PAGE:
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The Book of Esther(2013)
Good battles evil in this timeless story of Biblical heroism. The righteous Jew Mordecai and the despicable Haman square off for control of the young Persian King Xerxes. But Haman's plans include something horrible for Mordecai and his people. It is up to Mordecai's niece Esther to win the affection of the King, unmask Haman's treachery and save the Jewish people. Based upon the Book of Esther, this delightful retelling emphasizes the values of courage, faith and obedience.
For more about The Book of Esther and the The Book of Esther Blu-ray release, see the The Book of Esther Blu-ray Review published by Jeffrey Kauffman on June 8, 2013 where this Blu-ray release scored 3.0 out of 5.
Starring: Jen Lilley, Robert Miano, Thaao Penghlis
Director: David A.R. White
» See full cast & crew
The Book of Esther Blu-ray Review
Featuring a cast of tens.
Reviewed by Jeffrey Kauffman, June 8, 2013
There's an old ad campaign that some of you might remember that begins "You don't have to be Jewish to love. . ." (Bonus points for those who can finish that statement.) But perhaps you do need to be Jewish to, say, appreciate the big laugh Billy Crystal got when he hosted Saturday Night Live years ago and began his monologue with an over ecstatic "It's Purim, everybody!" Similarly, it might at least help to be Jewish to fully appreciate the Biblical Book of Esther, which is in fact the basis for the "Jewish Hallowe'en" (as some have termed it) celebration of Purim. Now the funny thing about this is for the real Hallowe'en, people tend to adopt alter egos, dressing up as their favorite characters. For Purim, Jews typically (though not always) dress up as only one of the three main characters in the Esther story—Esther herself (it's not at all unusual to see hirsute men cross-dressing in this costume), her cousin Mordecai, and at least occasionally even as the villain of the piece, the despicable Haman (please begin shaking your noisemakers now). It's an oft-repeated joke for Jews that the bulk of their festivals boil down to, "Hey, they haven't killed us yet, let's eat", which in the case of Purim might be slightly amended to "Let's also drink". But buried beneath this unusually upbeat celebration is a rather serious story, and it's from that basis that The Book of Esther mines its content.
Pure Flix Entertainment is a relatively small company which has been putting out Christian themed material for the past few years, including such Blu-ray titles as Brother White, Me Again, Marriage Retreat, Christmas with a Capital C , Escape, Jerusalem Countdown, The Encounter: Paradise Lost and Apostle Peter and the Last Supper, some of which were also written by The Book of Esther's screenwriter Timothy Ratajczak.
In fact even a cursory review of many Pure Flix films' credits shows that these films are often "family affairs" with many of the same people multitasking in various capacities. That element has both benefits and detriments. On the plus side, there's a palpable feeling of sincerity and even missionary work that comes through quite clearly in the label's offerings. On the other hand, Pure Flix obviously produces its films on what most Hollywood studios would probably not even consider a shoestring budget, but more of an aglet. For Pure Flix's contemporary set films, that tends not to matter so much. But for its historical dramas, the paltry budgets mean that what should really be an epic comes off as more of a community theater production, with production designs that simply can't capture the scope of the story and some performances which at times at least don't seem quite ready for prime time (to bring Saturday Night Live into the mix again).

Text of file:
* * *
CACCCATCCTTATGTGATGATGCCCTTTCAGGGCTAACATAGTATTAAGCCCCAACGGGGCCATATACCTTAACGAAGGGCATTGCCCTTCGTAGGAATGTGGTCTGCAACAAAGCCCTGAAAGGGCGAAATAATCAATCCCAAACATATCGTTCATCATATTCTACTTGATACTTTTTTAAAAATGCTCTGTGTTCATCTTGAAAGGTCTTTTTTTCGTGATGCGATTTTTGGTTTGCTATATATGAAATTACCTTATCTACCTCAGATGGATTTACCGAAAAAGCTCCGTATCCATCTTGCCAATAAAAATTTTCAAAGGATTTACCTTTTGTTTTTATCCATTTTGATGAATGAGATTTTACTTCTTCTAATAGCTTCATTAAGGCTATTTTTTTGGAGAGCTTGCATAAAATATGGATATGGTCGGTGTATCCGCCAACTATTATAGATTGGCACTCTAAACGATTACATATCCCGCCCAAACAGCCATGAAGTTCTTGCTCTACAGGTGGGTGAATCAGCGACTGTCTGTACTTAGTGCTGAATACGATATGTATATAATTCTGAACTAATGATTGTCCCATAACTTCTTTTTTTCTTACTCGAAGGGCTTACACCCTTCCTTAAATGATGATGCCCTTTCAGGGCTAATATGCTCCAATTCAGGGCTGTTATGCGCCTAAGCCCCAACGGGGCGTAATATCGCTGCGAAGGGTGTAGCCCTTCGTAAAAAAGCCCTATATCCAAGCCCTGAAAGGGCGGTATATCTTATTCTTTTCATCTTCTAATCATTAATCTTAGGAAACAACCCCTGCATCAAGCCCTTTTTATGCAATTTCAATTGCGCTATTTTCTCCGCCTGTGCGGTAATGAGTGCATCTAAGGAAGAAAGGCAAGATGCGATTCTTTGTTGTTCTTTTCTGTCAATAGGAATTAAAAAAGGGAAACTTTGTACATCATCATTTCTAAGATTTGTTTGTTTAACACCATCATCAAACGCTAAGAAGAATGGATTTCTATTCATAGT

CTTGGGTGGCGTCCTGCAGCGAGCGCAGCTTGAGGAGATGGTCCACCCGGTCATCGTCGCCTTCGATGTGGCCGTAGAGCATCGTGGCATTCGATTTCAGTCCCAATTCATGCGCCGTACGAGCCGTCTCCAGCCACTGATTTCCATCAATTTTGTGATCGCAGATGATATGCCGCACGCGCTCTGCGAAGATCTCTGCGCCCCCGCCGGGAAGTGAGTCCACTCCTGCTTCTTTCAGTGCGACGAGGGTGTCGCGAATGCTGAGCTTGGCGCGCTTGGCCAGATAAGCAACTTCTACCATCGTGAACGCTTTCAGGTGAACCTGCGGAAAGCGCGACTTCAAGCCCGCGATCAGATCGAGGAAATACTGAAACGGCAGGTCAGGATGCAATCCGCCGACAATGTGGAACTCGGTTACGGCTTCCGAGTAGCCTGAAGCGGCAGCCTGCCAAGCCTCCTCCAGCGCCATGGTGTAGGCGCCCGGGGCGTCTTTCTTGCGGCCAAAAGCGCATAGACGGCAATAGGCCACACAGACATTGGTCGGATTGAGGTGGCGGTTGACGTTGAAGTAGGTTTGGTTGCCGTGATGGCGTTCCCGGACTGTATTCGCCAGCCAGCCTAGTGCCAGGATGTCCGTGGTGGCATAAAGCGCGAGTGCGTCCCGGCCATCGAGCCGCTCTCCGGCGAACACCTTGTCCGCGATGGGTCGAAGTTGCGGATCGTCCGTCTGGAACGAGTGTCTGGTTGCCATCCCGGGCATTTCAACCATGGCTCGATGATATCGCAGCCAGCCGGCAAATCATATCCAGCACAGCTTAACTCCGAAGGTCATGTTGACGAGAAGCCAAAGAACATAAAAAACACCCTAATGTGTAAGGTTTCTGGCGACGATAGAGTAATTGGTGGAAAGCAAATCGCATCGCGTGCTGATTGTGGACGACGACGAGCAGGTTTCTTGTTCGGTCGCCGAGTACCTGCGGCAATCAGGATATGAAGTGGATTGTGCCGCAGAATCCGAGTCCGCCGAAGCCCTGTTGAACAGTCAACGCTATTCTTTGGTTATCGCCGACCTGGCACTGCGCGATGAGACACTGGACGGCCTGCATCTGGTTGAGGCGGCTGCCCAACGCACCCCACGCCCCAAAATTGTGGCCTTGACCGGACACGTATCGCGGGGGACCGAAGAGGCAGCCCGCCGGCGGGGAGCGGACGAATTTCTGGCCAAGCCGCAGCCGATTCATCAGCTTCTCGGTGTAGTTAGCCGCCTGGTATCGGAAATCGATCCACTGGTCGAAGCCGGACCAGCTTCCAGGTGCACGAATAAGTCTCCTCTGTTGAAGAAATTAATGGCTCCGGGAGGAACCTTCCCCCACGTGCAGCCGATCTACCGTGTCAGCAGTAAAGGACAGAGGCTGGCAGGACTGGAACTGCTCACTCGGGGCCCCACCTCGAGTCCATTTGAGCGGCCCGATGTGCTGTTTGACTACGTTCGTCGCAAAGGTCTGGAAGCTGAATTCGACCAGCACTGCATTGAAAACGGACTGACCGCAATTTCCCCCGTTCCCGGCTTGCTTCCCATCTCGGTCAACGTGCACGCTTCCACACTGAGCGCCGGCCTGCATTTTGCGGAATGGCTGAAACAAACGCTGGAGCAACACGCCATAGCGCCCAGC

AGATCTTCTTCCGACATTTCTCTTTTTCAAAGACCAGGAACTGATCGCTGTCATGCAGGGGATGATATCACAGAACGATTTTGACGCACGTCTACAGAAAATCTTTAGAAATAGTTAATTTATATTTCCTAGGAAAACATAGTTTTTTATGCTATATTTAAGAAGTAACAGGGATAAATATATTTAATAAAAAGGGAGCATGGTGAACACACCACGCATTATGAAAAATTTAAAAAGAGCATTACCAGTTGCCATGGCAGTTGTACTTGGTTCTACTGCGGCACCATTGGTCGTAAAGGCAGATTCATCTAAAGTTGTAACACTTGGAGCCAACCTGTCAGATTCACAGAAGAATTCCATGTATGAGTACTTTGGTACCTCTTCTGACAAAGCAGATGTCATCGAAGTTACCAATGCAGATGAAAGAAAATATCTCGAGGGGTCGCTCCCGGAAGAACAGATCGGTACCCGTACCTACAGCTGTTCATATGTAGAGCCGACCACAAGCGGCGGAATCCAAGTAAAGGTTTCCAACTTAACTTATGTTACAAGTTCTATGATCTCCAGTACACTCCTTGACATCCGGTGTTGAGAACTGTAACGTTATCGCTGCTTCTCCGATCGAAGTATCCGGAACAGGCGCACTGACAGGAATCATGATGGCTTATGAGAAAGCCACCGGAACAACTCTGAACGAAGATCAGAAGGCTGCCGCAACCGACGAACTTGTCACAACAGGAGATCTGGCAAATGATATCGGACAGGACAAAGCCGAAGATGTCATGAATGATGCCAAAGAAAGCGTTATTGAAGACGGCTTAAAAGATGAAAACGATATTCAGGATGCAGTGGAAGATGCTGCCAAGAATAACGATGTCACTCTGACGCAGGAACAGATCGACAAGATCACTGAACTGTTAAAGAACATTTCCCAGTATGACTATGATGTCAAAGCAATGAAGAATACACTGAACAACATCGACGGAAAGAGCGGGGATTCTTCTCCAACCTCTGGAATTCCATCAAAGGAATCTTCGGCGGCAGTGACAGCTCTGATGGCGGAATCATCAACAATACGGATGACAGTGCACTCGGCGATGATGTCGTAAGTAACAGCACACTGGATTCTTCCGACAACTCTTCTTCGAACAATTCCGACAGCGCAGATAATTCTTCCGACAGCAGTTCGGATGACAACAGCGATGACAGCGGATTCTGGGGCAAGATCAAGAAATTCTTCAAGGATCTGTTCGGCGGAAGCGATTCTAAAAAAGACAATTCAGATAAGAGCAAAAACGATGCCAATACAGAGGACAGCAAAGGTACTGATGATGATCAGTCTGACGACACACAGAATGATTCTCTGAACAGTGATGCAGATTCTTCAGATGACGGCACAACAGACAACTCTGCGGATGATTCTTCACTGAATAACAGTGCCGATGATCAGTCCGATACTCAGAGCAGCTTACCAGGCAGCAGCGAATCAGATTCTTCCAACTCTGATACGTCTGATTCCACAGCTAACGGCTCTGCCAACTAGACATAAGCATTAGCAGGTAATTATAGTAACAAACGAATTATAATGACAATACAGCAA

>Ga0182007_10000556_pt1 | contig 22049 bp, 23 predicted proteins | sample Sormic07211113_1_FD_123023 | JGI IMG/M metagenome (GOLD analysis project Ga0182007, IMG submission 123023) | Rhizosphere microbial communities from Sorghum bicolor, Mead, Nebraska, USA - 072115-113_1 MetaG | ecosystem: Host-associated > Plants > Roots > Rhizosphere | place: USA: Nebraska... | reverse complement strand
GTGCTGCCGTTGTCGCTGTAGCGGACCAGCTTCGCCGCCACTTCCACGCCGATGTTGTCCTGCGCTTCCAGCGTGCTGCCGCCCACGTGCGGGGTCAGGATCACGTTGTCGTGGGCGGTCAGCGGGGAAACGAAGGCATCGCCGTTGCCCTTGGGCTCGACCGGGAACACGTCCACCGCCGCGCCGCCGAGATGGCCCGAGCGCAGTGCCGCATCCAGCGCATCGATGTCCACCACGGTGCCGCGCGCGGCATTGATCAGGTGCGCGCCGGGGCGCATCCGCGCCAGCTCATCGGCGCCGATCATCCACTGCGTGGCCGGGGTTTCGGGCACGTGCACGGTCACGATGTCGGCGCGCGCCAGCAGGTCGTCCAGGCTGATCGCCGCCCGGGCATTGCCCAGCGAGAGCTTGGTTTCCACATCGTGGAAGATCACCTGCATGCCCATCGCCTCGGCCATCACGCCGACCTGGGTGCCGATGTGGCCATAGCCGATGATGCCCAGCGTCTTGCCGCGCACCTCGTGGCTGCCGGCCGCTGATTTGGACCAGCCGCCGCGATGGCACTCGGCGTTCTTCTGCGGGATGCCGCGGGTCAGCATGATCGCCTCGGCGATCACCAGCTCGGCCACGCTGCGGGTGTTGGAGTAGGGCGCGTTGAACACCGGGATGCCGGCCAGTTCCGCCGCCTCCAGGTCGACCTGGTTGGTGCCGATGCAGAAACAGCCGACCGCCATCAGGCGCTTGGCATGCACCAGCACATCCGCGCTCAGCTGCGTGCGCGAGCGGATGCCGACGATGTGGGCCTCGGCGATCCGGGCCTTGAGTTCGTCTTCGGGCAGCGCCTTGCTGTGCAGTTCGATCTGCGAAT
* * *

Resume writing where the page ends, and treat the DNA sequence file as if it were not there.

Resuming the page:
My sense is Pure Flix knows it's creating product for a niche audience (albeit a rather large niche) of church groups and the like (as evidenced by a title card promoting movie ministries), people who are more than likely to overlook any niggling qualms like a lack of "finery" in sets and costumes, but the fact that Pure Flix is attempting to establish itself in the home video market probably also indicates at least a modicum of ambition, and for the company's films to really reach out and touch the general populace, more needs to be done to support the storytelling, especially with regard to films set in the dim mists of history. As the entity becomes more successful, hopefully they'll have the capital to pour more into the look of their films, something that will help establish a sense of place. In the case of Apostle Peter and the Last Supper, the issue wasn't quite as detrimental, since a lot of the film took place in the shabby confines of a prison, but in The Book of Esther we're supposed to feel the terror of an entire people whose existence is threatened when at most we're shown a gaggle of folks who would hardly constitute a Minyan.
The film starts with a disclaimer stating that it will be fictionalizing certain elements of the Esther story and that anyone interested in the tale should probably open up their Bibles and read the "original" version (though anyone who's taken a course in Bible history will know that Esther had one of the more interesting sets of aggregations in the Old Testament, having had various additions and redactions through the centuries). We meet a young Esther and her Uncle Mordecai (a family relationship slightly changed from the Biblical version, where they're cousins). Mordecai has just had some sort of apocalyptic dream which has convinced him he needs to hide both his relationship to Esther as well as their Jewish identity. (Cynics may question why Mordecai's dream, which is presented on screen, contains not one but several crosses as symbols of "the holy"—including some on the tops of churches—when the film is set hundreds of years before the birth of Christ. But I digress.) Years later, when Esther is a grown woman and Mordecai is obviously also quite a bit older, it turns out Mordecai's dream was in fact a warning, and that the fate of Persian Jews may rest with the evil machinations of a courtly counselor named Haman as well as a young and inexperienced King Xerxes.